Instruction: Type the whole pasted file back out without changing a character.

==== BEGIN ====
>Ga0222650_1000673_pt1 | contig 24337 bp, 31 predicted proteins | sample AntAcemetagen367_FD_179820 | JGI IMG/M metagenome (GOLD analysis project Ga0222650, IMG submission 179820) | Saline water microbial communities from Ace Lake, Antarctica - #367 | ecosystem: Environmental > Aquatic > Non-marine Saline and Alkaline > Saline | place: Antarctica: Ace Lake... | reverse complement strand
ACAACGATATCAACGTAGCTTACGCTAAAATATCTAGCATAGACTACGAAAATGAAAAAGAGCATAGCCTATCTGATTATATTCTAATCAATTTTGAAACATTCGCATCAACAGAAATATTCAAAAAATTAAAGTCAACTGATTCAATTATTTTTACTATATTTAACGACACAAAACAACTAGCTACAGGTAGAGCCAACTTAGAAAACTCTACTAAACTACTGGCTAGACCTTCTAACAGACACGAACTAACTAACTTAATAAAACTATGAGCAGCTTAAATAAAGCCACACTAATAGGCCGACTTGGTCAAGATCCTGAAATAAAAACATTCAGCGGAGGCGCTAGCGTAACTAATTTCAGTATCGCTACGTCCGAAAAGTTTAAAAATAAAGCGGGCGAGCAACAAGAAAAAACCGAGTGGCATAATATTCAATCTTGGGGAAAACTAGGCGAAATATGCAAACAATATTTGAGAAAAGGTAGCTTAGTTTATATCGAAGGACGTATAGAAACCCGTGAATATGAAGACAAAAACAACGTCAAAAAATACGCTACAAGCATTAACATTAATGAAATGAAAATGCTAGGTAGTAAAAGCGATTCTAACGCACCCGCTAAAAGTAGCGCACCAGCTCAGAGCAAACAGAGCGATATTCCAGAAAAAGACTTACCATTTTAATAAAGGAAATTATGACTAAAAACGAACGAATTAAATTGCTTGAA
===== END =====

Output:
>Ga0222650_1000673_pt1 | contig 24337 bp, 31 predicted proteins | sample AntAcemetagen367_FD_179820 | JGI IMG/M metagenome (GOLD analysis project Ga0222650, IMG submission 179820) | Saline water microbial communities from Ace Lake, Antarctica - #367 | ecosystem: Environmental > Aquatic > Non-marine Saline and Alkaline > Saline | place: Antarctica: Ace Lake... | reverse complement strand
ACAACGATATCAACGTAGCTTACGCTAAAATATCTAGCATAGACTACGAAAATGAAAAAGAGCATAGCCTATCTGATTATATTCTAATCAATTTTGAAACATTCGCATCAACAGAAATATTCAAAAAATTAAAGTCAACTGATTCAATTATTTTTACTATATTTAACGACACAAAACAACTAGCTACAGGTAGAGCCAACTTAGAAAACTCTACTAAACTACTGGCTAGACCTTCTAACAGACACGAACTAACTAACTTAATAAAACTATGAGCAGCTTAAATAAAGCCACACTAATAGGCCGACTTGGTCAAGATCCTGAAATAAAAACATTCAGCGGAGGCGCTAGCGTAACTAATTTCAGTATCGCTACGTCCGAAAAGTTTAAAAATAAAGCGGGCGAGCAACAAGAAAAAACCGAGTGGCATAATATTCAATCTTGGGGAAAACTAGGCGAAATATGCAAACAATATTTGAGAAAAGGTAGCTTAGTTTATATCGAAGGACGTATAGAAACCCGTGAATATGAAGACAAAAACAACGTCAAAAAATACGCTACAAGCATTAACATTAATGAAATGAAAATGCTAGGTAGTAAAAGCGATTCTAACGCACCCGCTAAAAGTAGCGCACCAGCTCAGAGCAAACAGAGCGATATTCCAGAAAAAGACTTACCATTTTAATAAAGGAAATTATGACTAAAAACGAACGAATTAAATTGCTTGAA